The minimum rate of interest, which a central bank charges (in India's case - Reserve Bank of India), while lending loans to domestic banks is called "Bank Rate". When a bank suffers fund deficiency, it can borrow money from RBI to continue services.
When Bank Rate is increased by the central bank, a commercial bank’s borrowing costs hikes, which reduce the supply of money in the market.
As RBI controls the money supply in the economy as well as in the banking sector, deciding the bank rate is usually done quarterly to control inflation and India's exchange rates as part of Monetary Policy action. There is no predetermined schedule per se. As of January 2021, the Bank Rate decided by the RBI is at 4.65 per cent.
When a bank rate changes, it can influence every sphere of the Indian economy, whether in the stock market or while applying for a car loan.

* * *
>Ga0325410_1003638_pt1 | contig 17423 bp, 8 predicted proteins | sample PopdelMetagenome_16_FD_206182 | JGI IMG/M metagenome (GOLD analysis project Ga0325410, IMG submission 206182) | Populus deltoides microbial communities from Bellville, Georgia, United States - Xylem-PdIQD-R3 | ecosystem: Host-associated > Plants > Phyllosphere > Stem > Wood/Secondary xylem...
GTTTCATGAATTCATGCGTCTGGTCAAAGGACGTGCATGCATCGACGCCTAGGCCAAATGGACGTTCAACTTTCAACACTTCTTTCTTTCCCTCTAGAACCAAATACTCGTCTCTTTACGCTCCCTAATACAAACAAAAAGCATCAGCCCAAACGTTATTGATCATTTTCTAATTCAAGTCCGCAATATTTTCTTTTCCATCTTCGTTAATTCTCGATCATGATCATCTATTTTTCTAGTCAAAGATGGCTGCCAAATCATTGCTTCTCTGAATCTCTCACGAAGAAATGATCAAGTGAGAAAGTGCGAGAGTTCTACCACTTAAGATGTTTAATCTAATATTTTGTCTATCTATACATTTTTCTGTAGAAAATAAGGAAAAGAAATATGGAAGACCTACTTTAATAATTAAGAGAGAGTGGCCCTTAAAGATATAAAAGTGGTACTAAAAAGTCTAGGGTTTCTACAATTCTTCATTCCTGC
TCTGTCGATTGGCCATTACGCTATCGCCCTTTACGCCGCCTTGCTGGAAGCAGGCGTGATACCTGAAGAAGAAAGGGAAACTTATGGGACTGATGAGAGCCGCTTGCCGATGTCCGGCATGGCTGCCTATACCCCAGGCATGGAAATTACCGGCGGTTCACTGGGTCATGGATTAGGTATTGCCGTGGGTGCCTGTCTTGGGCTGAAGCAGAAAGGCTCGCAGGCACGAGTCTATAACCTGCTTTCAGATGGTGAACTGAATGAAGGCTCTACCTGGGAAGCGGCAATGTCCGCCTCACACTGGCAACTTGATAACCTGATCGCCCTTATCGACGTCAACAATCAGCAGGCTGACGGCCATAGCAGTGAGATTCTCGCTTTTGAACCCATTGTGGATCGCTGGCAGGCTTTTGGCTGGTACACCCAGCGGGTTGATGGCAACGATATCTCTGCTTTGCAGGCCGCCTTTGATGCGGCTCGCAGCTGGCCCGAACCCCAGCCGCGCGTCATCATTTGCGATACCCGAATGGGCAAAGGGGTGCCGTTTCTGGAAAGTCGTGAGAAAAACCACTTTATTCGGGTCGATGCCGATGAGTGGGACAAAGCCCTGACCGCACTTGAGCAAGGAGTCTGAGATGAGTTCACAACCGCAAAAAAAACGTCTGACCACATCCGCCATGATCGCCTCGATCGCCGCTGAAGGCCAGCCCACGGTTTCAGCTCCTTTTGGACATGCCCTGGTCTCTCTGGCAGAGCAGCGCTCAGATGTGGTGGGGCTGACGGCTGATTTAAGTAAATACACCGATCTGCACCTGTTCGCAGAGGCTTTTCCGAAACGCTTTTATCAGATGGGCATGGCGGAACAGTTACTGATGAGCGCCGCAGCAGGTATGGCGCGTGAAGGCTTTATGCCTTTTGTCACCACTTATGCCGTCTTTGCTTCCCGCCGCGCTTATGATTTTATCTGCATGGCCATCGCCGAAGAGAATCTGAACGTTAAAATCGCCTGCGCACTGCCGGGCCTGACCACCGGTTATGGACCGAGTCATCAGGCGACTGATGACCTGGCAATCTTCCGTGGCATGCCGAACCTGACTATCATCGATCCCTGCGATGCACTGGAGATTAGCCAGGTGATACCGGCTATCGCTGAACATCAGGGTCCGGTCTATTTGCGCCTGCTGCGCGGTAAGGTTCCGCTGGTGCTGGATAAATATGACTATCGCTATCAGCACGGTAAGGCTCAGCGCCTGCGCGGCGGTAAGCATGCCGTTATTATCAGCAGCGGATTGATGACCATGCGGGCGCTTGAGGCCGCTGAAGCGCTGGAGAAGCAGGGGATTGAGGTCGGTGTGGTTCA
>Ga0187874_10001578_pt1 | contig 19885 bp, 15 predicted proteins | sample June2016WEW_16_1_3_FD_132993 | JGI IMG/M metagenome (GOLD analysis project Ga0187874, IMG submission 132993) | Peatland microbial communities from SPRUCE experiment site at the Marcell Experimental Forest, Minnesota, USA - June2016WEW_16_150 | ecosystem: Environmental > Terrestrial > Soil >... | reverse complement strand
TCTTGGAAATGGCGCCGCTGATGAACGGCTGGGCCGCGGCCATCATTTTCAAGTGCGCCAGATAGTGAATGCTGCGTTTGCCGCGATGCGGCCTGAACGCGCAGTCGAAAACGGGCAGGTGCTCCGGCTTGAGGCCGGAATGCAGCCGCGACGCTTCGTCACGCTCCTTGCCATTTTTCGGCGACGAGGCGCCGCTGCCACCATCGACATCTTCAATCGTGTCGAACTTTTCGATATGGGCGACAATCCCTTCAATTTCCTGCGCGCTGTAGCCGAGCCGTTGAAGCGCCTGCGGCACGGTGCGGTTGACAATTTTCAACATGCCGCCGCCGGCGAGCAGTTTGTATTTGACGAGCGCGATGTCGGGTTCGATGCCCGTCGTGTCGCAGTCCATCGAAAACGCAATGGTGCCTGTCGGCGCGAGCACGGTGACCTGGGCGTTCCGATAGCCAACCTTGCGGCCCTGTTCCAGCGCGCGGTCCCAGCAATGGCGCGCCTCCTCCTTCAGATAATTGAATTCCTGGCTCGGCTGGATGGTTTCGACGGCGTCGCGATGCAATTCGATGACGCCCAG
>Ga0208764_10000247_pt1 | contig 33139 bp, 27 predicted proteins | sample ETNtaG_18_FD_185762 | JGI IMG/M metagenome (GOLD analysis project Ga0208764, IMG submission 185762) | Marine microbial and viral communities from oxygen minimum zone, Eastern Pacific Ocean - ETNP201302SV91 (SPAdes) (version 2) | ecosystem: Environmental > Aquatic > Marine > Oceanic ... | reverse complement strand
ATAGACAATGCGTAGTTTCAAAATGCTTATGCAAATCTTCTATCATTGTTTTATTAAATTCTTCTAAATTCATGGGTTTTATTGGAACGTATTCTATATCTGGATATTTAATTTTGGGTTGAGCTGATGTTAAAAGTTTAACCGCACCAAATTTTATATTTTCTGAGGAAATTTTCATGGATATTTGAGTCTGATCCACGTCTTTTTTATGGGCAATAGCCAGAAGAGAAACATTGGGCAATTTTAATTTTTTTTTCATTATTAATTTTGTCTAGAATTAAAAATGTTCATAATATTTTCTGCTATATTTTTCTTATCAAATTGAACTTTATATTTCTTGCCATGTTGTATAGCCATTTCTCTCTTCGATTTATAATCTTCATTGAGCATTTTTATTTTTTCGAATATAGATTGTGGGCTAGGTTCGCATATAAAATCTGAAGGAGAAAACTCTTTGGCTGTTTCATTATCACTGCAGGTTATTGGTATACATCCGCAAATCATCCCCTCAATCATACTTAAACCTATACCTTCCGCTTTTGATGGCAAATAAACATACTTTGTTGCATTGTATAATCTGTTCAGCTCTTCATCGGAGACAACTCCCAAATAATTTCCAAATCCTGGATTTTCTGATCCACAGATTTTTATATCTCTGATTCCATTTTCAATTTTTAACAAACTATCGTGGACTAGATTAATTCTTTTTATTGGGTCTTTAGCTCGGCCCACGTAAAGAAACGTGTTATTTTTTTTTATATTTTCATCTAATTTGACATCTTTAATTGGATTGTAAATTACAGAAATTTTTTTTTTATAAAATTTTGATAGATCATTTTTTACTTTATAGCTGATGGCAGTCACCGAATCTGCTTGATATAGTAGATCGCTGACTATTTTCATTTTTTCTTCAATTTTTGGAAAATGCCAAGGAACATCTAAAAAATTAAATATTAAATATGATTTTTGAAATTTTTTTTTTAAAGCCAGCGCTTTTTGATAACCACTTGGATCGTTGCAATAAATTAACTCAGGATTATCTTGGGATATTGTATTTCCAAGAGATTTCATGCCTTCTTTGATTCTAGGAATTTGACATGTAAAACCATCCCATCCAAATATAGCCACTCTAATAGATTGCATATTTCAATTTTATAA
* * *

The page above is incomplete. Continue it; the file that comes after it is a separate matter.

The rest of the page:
Bank Rate vs MCLR vs Repo Rate
Bank Rate is also known as “Discount Rate”, but it is sometimes confused with the Marginal Cost of Funds Based Lending Rate, commonly referred to as MCLR, which is the minimum interest rate below which financial institutions can't lend.
Also, there is a slight difference between Bank Rate and Repo Rate. In Repo Rate, RBI lends money to the banks against securities for the short term only, usually when there is a liquidity crunch in the economy. The opposite of this is Reverse Repo Rate when banks park funds with the central bank due to surplus liquidity in the market.